I spent a week in Chicago-land, my home base the house SIR and Little Cuter bought just before they wed last year. They were up and out to work before I rolled over and looked at the clock. The guest bed was comfy and the house was quiet and there was no reason to get up and get moving.
I rambled around, upstairs and down, but there were no chores to be done. When G'ma would visit me she always found something to do. She'd sew or clean, organize and cook, pick up kids at school and play with the dog. I had nothing. The dog slept all day, raising a semi-curious eyebrow at me as I glanced into the bedroom where he, comfortably ensconced amidst pillows and blanket, ruled the roost. Nothing was out of place. Nothing needed fixing (by me) or cleaning or straightening or washing or ironing. Yes, I would have ironed. I wanted to be useful.
I did the grocery shopping, but I couldn't put the newly purchased items away. Their kitchen is well organized in a way that only they understand. I could only disrupt the flow. So, I stacked the cans and the spices and the ripening fruits in a straight line on the counter, and I walked away.
It felt like cheating.
I've been in San Francisco for a couple of days, for an engagement party and to see my boy. He lives in a nice sized box overlooking the Civic Center and Davies Symphony Hall and, in the distance, the Golden Gate Bridge. They are tearing down the high rise across the street, and soon he'll have a view of the rest of Twin Peaks. The bookshelves are stacked two deep, there are no dishes in the sink, and if I had a year I couldn't begin to tackle the work that needs to be done to bring the bathroom up to G'ma's standards.
It doesn't bother him and it's his house so why do I care?
My sister spent a week in my studio apartment in 1973. She cleaned my toaster oven until it shone brighter than it did when I took it out of the box. She vacuumed under my bed and washed the insides of the windows. She's obsessed.
I am not.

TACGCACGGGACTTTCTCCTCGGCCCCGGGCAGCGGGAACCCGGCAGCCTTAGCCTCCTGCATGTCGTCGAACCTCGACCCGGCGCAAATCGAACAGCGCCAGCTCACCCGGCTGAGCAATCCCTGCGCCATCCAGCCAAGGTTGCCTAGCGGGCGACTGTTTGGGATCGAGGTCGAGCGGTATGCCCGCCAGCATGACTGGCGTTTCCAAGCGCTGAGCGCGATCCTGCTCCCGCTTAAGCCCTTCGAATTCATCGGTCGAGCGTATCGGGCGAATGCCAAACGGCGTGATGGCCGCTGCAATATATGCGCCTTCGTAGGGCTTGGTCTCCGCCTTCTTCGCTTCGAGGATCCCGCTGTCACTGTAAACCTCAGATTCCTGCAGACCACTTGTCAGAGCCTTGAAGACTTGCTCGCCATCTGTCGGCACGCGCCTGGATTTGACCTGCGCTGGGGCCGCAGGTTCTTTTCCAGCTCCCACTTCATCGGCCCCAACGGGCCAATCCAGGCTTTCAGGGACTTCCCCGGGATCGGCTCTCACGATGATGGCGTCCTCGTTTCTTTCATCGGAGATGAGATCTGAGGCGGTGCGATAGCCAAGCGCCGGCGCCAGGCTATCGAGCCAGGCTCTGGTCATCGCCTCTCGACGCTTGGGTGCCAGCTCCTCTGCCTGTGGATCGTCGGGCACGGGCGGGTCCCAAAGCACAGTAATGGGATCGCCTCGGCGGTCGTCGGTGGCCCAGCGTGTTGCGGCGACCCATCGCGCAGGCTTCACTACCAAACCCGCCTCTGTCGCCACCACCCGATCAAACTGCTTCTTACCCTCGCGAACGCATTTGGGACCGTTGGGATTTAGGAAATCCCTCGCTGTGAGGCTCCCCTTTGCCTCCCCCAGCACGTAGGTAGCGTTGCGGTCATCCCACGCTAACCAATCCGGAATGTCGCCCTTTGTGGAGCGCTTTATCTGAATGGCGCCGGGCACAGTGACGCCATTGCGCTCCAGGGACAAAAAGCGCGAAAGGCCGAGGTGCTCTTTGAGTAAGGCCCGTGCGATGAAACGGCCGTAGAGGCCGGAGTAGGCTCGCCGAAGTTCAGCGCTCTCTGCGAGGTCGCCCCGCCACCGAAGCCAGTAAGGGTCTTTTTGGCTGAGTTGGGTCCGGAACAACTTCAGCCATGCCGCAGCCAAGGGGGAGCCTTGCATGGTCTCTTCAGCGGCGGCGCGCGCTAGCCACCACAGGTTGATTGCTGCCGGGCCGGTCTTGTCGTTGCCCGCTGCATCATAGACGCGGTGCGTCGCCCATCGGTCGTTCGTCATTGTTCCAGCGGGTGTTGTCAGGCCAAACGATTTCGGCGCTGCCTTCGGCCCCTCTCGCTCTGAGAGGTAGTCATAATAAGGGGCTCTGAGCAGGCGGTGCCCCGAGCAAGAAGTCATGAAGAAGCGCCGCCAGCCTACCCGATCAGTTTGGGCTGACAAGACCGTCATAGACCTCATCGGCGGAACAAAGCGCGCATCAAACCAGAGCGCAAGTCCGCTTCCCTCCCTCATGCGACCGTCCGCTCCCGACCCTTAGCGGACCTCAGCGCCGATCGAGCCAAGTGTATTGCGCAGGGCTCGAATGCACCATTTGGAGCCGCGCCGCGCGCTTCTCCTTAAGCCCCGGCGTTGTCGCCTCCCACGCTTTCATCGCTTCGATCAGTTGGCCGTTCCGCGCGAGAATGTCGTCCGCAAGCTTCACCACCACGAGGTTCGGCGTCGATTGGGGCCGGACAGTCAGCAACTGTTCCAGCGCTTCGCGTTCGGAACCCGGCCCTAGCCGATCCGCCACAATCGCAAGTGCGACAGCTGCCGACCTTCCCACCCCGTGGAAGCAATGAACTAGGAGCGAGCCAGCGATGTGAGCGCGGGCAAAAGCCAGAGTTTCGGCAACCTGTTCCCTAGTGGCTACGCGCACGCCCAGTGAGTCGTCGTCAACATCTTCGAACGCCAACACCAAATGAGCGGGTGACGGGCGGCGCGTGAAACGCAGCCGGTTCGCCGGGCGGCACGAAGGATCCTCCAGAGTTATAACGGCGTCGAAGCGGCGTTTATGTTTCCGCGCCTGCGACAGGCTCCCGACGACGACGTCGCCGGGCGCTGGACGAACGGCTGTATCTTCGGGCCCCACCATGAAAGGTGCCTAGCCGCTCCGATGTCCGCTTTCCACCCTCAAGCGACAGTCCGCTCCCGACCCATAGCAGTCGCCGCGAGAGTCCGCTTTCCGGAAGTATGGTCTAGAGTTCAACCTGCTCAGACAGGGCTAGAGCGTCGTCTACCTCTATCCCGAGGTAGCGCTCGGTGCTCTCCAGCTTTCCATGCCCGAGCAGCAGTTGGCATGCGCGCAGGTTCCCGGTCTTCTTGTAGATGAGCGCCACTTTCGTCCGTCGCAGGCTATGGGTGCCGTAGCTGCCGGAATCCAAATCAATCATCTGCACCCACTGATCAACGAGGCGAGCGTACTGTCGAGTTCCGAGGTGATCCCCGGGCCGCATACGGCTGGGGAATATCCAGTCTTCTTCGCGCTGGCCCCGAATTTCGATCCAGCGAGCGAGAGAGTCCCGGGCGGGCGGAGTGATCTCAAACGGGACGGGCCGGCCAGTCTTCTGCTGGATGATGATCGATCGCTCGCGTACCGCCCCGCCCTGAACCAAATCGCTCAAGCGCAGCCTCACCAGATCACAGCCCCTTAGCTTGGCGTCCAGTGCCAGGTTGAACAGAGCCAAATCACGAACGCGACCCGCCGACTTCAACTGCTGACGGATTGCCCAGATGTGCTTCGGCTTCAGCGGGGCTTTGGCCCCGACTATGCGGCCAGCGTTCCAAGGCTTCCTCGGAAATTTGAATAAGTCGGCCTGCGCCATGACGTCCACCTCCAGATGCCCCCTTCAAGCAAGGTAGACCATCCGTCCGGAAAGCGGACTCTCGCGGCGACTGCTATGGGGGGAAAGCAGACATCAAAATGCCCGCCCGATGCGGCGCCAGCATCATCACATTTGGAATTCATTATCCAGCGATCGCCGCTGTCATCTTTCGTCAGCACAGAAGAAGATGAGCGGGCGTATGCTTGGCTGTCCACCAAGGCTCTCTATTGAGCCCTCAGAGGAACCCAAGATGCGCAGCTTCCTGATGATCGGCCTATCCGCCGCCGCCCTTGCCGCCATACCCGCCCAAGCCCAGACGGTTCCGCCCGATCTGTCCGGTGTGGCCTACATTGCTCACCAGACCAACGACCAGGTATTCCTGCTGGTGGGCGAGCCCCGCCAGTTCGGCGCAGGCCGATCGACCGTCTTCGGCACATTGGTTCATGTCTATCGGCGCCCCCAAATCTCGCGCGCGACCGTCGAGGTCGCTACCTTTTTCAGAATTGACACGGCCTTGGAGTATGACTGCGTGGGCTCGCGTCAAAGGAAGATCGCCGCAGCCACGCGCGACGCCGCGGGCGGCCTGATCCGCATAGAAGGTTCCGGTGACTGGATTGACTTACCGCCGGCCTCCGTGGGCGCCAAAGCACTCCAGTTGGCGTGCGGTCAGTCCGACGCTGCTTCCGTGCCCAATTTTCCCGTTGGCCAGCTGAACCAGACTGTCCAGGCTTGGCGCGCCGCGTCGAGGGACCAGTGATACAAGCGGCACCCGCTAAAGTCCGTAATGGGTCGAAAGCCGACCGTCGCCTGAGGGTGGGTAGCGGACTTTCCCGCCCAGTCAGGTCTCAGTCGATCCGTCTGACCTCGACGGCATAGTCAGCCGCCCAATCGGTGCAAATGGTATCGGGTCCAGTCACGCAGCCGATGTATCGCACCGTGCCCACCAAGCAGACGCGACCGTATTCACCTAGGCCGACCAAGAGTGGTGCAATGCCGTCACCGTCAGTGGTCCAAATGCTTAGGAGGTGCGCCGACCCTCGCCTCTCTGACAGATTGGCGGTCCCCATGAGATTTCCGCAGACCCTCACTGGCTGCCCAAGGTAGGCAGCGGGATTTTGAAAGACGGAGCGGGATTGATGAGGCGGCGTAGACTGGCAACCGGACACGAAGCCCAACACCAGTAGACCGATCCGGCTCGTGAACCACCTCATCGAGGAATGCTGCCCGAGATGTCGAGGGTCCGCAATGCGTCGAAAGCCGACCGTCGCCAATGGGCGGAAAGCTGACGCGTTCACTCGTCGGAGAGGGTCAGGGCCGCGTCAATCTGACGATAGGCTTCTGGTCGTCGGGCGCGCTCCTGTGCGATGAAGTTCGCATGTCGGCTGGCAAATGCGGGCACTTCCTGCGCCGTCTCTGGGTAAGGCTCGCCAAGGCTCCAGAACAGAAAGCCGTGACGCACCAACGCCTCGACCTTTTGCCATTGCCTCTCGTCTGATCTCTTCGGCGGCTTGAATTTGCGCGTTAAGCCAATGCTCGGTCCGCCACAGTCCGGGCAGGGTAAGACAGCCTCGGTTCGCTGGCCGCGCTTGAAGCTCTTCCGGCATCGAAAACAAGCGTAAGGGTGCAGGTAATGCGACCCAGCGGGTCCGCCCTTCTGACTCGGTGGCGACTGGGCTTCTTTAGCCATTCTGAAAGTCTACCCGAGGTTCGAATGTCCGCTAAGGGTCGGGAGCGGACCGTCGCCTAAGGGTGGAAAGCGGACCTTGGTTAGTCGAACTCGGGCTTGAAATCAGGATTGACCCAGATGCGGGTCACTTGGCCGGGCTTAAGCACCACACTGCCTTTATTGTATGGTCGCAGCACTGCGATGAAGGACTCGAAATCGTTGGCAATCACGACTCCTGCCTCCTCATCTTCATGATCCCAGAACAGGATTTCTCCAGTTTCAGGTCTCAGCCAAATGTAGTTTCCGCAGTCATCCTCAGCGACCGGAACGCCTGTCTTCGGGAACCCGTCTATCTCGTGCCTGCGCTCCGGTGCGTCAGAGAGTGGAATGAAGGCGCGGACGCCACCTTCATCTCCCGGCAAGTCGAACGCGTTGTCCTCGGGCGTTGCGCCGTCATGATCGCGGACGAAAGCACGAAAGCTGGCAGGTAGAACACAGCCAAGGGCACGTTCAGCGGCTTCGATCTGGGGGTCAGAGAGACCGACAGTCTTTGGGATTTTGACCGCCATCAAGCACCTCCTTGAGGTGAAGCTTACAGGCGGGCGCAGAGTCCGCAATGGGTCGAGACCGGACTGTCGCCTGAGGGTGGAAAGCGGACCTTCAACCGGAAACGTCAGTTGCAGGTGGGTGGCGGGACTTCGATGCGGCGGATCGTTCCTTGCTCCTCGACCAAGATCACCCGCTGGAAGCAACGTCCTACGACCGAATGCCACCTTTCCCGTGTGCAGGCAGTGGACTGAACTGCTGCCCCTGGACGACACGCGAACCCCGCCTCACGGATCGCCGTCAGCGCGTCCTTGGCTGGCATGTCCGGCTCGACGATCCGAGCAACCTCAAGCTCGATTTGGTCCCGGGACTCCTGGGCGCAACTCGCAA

G'ma would come to my college apartment and clean the stove. My roommates and I were grateful. She was appalled that we would cook in such an environment. We really didn't notice. I think that's the same attitude my boy brings to the pile of socks on the floor at far side of his bed. Dressing for the gym today, he grabbed a pair and smiled at me. On my last visit, I matched the friends and tossed the holey ones and grumbled to myself that I had failed as a mother. He does have a closet. Why he didn't use it was a mystery to me.
Just as my dirty ovens surprised my sister and my mother, I suppose.
It's an odd feeling to be alone in another's home. When the other is your child, it's even weirder. I see the toys I've sent for birthdays, the pictures I framed and they've displayed, my old comforter that now covers his bed and I know that I am with them every day even though my body is thousands of miles away. Still, she is so neat and he is so oblivious and it's obvious that they are their own people and I am just the woman who parented and then let them go.
Not too far, but gone nonetheless. He's in and out, working and exercising. She's up at 5:30 am and away all day. Yet, they are here beside me, all day long. His unmade bed brings me memories of kissing him awake for elementary school. Her well-organized home sends me flashing back to the color coded files she created for her college applications. They incorporate what I send and they make it their own.
I know that's what grown-ups are supposed to do. I just wish we could all do it closer to one another. Perhaps then he'd be a little neater and I'd have a clue about where she stashes the pasta. They are adults, making their own ways in the world and doing quite nicely. I just wish I understood it a little bit more.